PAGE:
Untitled (Dirt Painting) is clean. The lines are sharp, the dirt is chocolate, and where there’s no dirt, there is a solid, sterile white. I look at this, I think of a grave, a temple, a city park, or the foundation of a building. It is the most explicitly political of the pieces. Which piece of the painting is foreground, which background?
Regardless, Larson’s painting leaves me dissatisfied; the lines are too clean. The dirt should be everywhere. Ev-er-y-where. It makes me want to make a garden, it makes me want to break the glass containing it and destroy the tidiness that should not exist. Maybe this is the point: that to separate the dirt is intrinsically destructive, extractive, and to manipulate the natural is an act of human, colonial pride that hollows us in the process.
I could swear that I’ve seen this painting before.
(You overhear a conversation in a garden. Cars.)
Gina Osterloh, Orifice, Holding Space (Blue), 2018 and Drop Shadow, 2014
Respectively, Orifice and Drop Shadow observe the macro and the micro, expanding and shrinking into the other until we understand how fractals work.
Orifice is a series of small black dots in an ultramarine background. At the center, the dots condense around a circle of that bluest blue. From far away, it resembles discolored dragon fruit flesh. If you get close, they’ll start to expand and you’ll wonder if they’re islands. You could fall into this painting. It wouldn’t be difficult. The center, the suggestion of shape opens wide and invites one.
Drop Shadow on the other hand breaks away from indicators of the natural and instead takes place in the corner of a bathroom. I don’t know for sure, but it reminds me of college drinking, staring over the toilet and into the tiled wall where the grouting begins to delineate, and when I get close enough I can see the grouting, a house millipede, and the floaters in my eyes. A universe unfolds in those tiles.
Osterloh makes good maps.
(A person sits, wringing a broad piece of paper. Close your eyes. Waves lap on a shore.)
Jeffrey Augustine Songco, Choreography Playbook no. 1 – 9, 2018
Chalk, it’s chalk. You remember middle school, maybe high school if they hadn’t switched over to whiteboard. Were you ever in a locker room waiting for a show? The lights, fluorescent melt over you while emaciating the faces of your team. There, that one: they work at an orchard in the summertime and bake pies in the winter. Next to them, that one likes to smoke weed and go for long runs. She parties hard, but works even harder. Me, I observe, listen, archive. We wait for our coach, I don’t remember his name, but I remember that they were a big deal for this theater maybe ten years ago. That’s all I know about them. When they arrive, they flip the chalkboard.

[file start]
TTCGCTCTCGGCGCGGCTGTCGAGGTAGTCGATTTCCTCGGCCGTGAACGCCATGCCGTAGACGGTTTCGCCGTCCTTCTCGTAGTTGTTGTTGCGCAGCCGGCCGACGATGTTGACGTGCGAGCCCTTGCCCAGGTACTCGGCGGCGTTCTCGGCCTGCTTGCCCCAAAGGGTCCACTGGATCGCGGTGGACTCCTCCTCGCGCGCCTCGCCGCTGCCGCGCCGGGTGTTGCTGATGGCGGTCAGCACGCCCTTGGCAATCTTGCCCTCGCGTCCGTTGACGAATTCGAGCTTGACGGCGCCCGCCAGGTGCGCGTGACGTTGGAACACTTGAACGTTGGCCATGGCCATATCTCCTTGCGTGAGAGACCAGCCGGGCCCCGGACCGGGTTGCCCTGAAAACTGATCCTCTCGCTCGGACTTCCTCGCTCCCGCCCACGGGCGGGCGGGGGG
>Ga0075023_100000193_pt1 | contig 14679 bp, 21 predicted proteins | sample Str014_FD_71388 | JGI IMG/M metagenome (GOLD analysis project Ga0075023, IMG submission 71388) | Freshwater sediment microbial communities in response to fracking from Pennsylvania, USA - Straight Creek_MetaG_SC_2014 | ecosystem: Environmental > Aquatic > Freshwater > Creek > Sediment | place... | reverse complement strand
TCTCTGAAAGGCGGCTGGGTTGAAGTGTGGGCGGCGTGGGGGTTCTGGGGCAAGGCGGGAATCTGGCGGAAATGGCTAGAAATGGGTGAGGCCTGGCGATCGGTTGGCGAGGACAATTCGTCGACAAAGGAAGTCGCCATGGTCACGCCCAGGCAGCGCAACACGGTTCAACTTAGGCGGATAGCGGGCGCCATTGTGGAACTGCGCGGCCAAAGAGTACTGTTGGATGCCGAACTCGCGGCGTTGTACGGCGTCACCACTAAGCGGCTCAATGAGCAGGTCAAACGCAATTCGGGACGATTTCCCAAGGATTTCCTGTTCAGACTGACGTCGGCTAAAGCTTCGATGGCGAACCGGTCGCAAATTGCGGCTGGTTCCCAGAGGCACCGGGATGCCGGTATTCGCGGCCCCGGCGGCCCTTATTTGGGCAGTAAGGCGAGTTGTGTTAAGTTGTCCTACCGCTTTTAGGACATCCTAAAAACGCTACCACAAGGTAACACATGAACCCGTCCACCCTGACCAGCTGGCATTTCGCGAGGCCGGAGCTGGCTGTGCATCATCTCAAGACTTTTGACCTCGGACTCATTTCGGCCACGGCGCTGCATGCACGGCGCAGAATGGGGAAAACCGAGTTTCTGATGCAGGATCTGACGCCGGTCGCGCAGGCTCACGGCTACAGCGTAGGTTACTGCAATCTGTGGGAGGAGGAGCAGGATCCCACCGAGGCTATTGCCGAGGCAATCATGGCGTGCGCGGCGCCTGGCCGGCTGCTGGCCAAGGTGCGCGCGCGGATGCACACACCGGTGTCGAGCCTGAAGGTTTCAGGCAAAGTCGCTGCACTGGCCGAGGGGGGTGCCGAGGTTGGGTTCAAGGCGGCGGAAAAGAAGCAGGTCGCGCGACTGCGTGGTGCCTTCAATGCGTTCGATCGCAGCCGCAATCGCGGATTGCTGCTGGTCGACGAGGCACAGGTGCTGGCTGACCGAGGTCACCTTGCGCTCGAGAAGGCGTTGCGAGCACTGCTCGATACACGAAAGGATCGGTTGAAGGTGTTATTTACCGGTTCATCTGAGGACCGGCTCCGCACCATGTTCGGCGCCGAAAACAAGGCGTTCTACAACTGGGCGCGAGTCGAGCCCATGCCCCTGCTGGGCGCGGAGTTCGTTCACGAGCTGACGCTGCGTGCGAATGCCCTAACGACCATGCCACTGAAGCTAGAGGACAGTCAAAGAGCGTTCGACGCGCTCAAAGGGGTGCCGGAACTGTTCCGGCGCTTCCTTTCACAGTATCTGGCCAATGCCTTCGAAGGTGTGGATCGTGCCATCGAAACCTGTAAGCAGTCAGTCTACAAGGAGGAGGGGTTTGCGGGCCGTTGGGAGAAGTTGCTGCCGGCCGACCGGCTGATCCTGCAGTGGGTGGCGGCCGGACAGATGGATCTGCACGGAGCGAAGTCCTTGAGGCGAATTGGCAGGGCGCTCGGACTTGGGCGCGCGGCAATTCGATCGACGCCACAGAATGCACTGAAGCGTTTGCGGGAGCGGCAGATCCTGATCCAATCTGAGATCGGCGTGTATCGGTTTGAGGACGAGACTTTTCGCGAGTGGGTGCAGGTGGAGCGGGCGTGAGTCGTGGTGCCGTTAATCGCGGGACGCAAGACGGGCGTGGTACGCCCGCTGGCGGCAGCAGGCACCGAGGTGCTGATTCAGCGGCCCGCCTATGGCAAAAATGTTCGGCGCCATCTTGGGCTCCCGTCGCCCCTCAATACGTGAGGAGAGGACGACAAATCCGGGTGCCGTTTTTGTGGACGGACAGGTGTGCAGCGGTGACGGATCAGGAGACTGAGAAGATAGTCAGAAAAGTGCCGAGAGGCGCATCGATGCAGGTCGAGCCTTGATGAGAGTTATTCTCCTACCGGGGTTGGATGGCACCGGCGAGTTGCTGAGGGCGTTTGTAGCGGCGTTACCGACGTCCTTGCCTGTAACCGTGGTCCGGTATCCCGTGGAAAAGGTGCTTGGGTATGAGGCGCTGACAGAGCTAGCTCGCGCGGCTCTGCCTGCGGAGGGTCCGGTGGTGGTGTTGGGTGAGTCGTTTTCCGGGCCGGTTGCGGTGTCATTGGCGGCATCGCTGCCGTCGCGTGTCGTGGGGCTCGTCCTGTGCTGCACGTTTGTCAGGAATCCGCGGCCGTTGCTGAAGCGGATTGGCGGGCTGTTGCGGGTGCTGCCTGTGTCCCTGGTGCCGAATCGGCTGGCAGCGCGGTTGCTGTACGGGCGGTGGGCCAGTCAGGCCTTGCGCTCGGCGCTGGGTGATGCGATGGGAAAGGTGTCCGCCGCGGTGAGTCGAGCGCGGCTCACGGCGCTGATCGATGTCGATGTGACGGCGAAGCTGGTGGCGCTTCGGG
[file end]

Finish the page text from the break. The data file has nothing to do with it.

On it are a number of triangles, each containing a stripe of rainbows, arranged in a line from the top to the bottom, growing progressively smaller as they reach the bottom. Next to that line is an arrow pointing down. At the bottom, an arrow on either side directs the smallest triangles in a semi-circle back up to the top.
I’m on the field or the stage. The crowd looks at us. We’re all in uniform. We’re inseparable.
Looking at the piece, I empathize deeply with each of the triangles. I feel unique and just as brilliant as the other players and dancers. I move in line because my coach respects both my role as an individual and as a member of a collective. Some of these arrangements look like teeth, some like clocks, but all offer you the respect as a member of a movement. You deserve it.
(Glasses clinking together. On the count of three. One. Two. Three.)
Featured image: A fading brick wall and, running parallel to the wall, bluish-grey floorboards. To the right, a black backless bench. Behind the bench is a white wall with Kelvin Burzon’s LATEX: Kidneys and LATEX: Heart. Leaning up against the brick wall on the floor are eight pieces from Jeffrey Augustine Songco’s “Choreography Playbook” series in white frames. Image courtesy of FLXST Contemporary.
Persephone Jones is a writer, theater maker, and visual artist whose work focuses on the interaction between fiction and non-fiction; names and events as well as the contours of dreams against the material. They’re a contributing writer at NewcityStage and have worked with the Neo-Futurists, Facility, the Prop, (re)discover and TUTA.